a plurality of secondary wheels, each secondary wheel being positioned outside of and along the circumferential edge of the primary wheel and having a top side extending in a respective second plane, each second plane being angulated with respect to the first plane, and a plurality of alternating secondary teeth and secondary notches, the number of secondary teeth and secondary notches on each respective secondary wheel being less than the number of primary teeth and primary notches, a secondary notch of each secondary wheel being meshed with primary teeth of the primary wheel, at least one of the secondary notches and secondary teeth of each secondary wheel having a winning index, and at least one of the other secondary notches and secondary teeth on each secondary wheel having a losing index which, in the aggregate define a respective secondary sequence, each secondary sequence being different from one another and from the primary sequence to thereby provide a statistically calculable chance of providing a win situation, each entire secondary sequence being subject to view by all players before and at all times during a play of the game and each secondary wheel being so positioned to enable a plurality of players each to select a secondary wheel prior to a play of the game;
means for rotating the primary wheel and thereby the secondary wheels; and
means for disengaging the secondary wheels from the primary wheel, then allowing the secondary wheels to continue to randomly rotate for period of time in the second planes while preventing a player from interceding and affecting the randomness of rotations, such rotations continuing in the second planes until forces of gravity and friction cause the secondary wheels to move towards the primary wheel, and then re-engage with the primary wheel so that secondary notches and secondary teeth of the secondary wheels are meshed with the primary teeth and primary notches of the primary wheel; whereby one of a win situation and a loss situation is created with respect to each secondary wheel, and a win situation is denoted by an immediately adjacent primary winning index and secondary winning index.
9. The invention of claim 8 wherein the number of secondary teeth on each secondary wheel is one-half the number of primary teeth.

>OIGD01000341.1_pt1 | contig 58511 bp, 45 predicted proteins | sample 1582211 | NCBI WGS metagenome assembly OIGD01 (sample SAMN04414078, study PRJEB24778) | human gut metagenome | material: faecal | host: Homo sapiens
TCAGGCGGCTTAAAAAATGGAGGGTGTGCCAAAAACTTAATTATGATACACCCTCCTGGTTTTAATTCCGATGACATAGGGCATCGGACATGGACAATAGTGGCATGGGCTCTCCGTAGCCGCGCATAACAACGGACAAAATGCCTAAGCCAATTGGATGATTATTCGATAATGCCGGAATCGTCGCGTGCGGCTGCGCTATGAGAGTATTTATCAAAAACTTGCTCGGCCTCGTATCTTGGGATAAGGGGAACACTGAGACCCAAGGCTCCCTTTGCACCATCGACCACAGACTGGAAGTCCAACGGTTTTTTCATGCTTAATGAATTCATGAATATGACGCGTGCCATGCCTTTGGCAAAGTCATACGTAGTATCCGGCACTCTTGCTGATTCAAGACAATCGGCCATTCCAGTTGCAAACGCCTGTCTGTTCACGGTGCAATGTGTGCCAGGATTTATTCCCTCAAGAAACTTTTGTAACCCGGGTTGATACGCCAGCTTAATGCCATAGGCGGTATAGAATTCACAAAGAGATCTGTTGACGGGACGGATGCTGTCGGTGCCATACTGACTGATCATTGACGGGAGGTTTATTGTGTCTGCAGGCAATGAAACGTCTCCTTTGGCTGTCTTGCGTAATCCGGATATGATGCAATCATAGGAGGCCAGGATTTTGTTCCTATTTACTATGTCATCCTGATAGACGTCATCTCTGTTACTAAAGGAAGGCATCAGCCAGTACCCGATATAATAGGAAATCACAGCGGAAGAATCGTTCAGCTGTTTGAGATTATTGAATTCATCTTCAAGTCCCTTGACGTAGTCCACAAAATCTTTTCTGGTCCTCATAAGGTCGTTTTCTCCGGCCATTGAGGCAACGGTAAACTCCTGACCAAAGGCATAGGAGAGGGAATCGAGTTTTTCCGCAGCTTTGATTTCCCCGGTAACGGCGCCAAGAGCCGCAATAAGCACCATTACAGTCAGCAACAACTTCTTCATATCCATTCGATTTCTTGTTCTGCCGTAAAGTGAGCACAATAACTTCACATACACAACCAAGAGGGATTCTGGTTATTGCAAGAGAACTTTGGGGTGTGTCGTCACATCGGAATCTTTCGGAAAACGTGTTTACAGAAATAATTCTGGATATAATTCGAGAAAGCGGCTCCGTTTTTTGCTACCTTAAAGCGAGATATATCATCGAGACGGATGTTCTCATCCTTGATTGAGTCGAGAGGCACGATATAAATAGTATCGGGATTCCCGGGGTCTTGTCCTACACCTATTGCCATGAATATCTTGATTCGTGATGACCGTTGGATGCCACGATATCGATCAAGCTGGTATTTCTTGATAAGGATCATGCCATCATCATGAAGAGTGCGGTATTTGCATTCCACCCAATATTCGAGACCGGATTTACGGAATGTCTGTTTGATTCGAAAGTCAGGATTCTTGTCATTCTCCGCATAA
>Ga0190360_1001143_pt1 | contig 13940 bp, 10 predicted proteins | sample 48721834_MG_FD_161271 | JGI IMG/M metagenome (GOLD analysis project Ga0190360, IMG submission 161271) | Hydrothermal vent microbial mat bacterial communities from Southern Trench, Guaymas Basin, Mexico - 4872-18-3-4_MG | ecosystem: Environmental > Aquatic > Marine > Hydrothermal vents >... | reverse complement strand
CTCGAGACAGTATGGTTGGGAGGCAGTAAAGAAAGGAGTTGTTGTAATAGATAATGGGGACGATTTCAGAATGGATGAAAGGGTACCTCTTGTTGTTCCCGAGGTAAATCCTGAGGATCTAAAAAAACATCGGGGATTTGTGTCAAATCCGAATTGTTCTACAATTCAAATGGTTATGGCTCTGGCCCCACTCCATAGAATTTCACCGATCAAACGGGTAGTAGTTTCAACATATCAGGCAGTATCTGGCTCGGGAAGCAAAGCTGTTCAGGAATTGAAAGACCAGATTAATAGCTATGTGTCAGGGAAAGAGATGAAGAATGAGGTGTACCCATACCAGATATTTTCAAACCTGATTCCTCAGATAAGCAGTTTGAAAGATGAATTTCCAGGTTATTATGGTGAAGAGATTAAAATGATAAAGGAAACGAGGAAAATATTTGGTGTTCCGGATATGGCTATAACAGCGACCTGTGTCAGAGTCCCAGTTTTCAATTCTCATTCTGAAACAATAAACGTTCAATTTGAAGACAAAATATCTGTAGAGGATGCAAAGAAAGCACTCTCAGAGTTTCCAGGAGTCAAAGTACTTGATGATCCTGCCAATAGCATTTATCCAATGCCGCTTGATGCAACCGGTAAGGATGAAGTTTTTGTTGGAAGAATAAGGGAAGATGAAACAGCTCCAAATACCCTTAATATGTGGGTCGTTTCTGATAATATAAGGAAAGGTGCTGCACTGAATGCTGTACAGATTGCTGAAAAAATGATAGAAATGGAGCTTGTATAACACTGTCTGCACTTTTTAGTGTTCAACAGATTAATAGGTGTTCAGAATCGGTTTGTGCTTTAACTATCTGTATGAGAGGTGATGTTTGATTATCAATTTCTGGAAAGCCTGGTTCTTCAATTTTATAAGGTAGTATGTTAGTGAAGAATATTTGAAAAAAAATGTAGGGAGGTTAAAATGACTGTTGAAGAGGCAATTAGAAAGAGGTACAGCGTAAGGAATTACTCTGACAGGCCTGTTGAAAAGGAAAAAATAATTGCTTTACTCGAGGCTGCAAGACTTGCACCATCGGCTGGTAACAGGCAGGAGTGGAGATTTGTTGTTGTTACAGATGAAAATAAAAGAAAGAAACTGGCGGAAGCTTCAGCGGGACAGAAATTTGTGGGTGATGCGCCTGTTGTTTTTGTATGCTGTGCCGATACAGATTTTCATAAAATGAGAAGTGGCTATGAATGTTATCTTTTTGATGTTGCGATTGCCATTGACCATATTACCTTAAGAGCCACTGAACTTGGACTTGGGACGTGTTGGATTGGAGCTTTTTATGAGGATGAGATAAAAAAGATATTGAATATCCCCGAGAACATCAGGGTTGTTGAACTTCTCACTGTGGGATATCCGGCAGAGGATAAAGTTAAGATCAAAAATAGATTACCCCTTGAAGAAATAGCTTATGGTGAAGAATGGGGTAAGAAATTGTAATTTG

10. The invention of claim 9 wherein each secondary tooth and secondary notch is configured and dimensioned like each primary tooth and primary notch, respectively.
11. The invention of claim 10 wherein the secondary wheels are equidistant around the circumferential edge of the primary wheel.
12. The invention of claim 11 wherein the number of secondary losing indices on each secondary wheel is equal to or greater than the number of secondary winning indices on each respective secondary wheel.
13. A chance game apparatus, comprising:
a primary element having a sequence of indices, which includes winning indices, defined by a plurality of illumination means, each of which can be lighted at any point in time, with a winning index being defined by a light illumination means;
a plurality of secondary elements, each having a sequence of indices, which includes winning indices, defined by a plurality of illumination means, each of which can be lighted at any point in time, with a winning index being defined by a light illumination means;
means for sequentially activating for a first period of time the illumination means of the primary element;
means for sequentially activating for a second period of time the illumination means of each secondary element;
means for randomly controlling the sequential rate of activation of the illumination means of the primary element independently of the rates of activation of the illumination means of the secondary elements;
means for randomly controlling the sequential rate of activation of the illumination means of each secondary element;
means for selecting a plurality of illumination means on the primary element following its sequential activiation for the first period of time, the number selected being equal to the number of secondary elements;
means for selecting one of the illumination means on each of the secondary elements following their sequential activation for the second period of time; and
means for pairing the selected illumination means on each secondary element to the selected illumination means on the primary element, each selected illumination means on the primary element being associated with only one secondary element whereby when the paired illumination means are lighted, a win situation is indicated.